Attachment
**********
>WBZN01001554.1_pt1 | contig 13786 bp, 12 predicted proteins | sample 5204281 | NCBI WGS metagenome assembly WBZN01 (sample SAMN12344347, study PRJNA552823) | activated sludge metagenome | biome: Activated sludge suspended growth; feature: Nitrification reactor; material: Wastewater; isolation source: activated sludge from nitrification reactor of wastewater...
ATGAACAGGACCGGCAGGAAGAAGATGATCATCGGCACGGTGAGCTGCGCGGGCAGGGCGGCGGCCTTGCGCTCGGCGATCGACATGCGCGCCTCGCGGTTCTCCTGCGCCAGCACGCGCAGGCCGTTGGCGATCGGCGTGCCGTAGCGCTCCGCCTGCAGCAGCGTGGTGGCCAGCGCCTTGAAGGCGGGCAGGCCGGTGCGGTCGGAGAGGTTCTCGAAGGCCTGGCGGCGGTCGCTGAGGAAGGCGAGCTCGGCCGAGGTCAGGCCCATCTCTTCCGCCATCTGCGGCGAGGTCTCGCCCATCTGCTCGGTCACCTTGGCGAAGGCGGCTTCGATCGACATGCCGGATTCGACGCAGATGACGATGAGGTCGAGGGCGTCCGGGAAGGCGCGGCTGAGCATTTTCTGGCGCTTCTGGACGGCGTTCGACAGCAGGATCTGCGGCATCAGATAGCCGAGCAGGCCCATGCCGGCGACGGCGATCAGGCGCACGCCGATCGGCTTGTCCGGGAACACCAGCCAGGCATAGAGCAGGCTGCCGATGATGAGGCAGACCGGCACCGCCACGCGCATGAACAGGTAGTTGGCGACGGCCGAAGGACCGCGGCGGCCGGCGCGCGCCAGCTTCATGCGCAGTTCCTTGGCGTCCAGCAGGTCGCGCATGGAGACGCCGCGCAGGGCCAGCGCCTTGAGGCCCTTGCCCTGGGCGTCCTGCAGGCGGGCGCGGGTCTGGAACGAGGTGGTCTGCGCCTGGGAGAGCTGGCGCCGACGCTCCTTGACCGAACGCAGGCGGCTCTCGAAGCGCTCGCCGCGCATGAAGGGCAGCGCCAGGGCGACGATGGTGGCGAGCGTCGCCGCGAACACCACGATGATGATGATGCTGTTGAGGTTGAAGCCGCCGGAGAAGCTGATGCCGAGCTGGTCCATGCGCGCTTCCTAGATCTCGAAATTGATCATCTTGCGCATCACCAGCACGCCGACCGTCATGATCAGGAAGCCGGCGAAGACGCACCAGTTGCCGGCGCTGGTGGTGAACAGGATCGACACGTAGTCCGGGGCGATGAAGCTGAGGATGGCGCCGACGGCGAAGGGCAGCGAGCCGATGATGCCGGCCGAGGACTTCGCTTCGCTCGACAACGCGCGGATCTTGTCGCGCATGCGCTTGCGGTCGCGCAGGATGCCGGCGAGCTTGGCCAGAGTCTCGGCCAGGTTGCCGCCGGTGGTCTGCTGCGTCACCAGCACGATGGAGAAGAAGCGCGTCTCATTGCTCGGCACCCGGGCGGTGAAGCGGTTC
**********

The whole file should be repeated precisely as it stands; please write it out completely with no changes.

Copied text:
>WBZN01001554.1_pt1 | contig 13786 bp, 12 predicted proteins | sample 5204281 | NCBI WGS metagenome assembly WBZN01 (sample SAMN12344347, study PRJNA552823) | activated sludge metagenome | biome: Activated sludge suspended growth; feature: Nitrification reactor; material: Wastewater; isolation source: activated sludge from nitrification reactor of wastewater...
ATGAACAGGACCGGCAGGAAGAAGATGATCATCGGCACGGTGAGCTGCGCGGGCAGGGCGGCGGCCTTGCGCTCGGCGATCGACATGCGCGCCTCGCGGTTCTCCTGCGCCAGCACGCGCAGGCCGTTGGCGATCGGCGTGCCGTAGCGCTCCGCCTGCAGCAGCGTGGTGGCCAGCGCCTTGAAGGCGGGCAGGCCGGTGCGGTCGGAGAGGTTCTCGAAGGCCTGGCGGCGGTCGCTGAGGAAGGCGAGCTCGGCCGAGGTCAGGCCCATCTCTTCCGCCATCTGCGGCGAGGTCTCGCCCATCTGCTCGGTCACCTTGGCGAAGGCGGCTTCGATCGACATGCCGGATTCGACGCAGATGACGATGAGGTCGAGGGCGTCCGGGAAGGCGCGGCTGAGCATTTTCTGGCGCTTCTGGACGGCGTTCGACAGCAGGATCTGCGGCATCAGATAGCCGAGCAGGCCCATGCCGGCGACGGCGATCAGGCGCACGCCGATCGGCTTGTCCGGGAACACCAGCCAGGCATAGAGCAGGCTGCCGATGATGAGGCAGACCGGCACCGCCACGCGCATGAACAGGTAGTTGGCGACGGCCGAAGGACCGCGGCGGCCGGCGCGCGCCAGCTTCATGCGCAGTTCCTTGGCGTCCAGCAGGTCGCGCATGGAGACGCCGCGCAGGGCCAGCGCCTTGAGGCCCTTGCCCTGGGCGTCCTGCAGGCGGGCGCGGGTCTGGAACGAGGTGGTCTGCGCCTGGGAGAGCTGGCGCCGACGCTCCTTGACCGAACGCAGGCGGCTCTCGAAGCGCTCGCCGCGCATGAAGGGCAGCGCCAGGGCGACGATGGTGGCGAGCGTCGCCGCGAACACCACGATGATGATGATGCTGTTGAGGTTGAAGCCGCCGGAGAAGCTGATGCCGAGCTGGTCCATGCGCGCTTCCTAGATCTCGAAATTGATCATCTTGCGCATCACCAGCACGCCGACCGTCATGATCAGGAAGCCGGCGAAGACGCACCAGTTGCCGGCGCTGGTGGTGAACAGGATCGACACGTAGTCCGGGGCGATGAAGCTGAGGATGGCGCCGACGGCGAAGGGCAGCGAGCCGATGATGCCGGCCGAGGACTTCGCTTCGCTCGACAACGCGCGGATCTTGTCGCGCATGCGCTTGCGGTCGCGCAGGATGCCGGCGAGCTTGGCCAGAGTCTCGGCCAGGTTGCCGCCGGTGGTCTGCTGCGTCACCAGCACGATGGAGAAGAAGCGCGTCTCATTGCTCGGCACCCGGGCGGTGAAGCGGTTC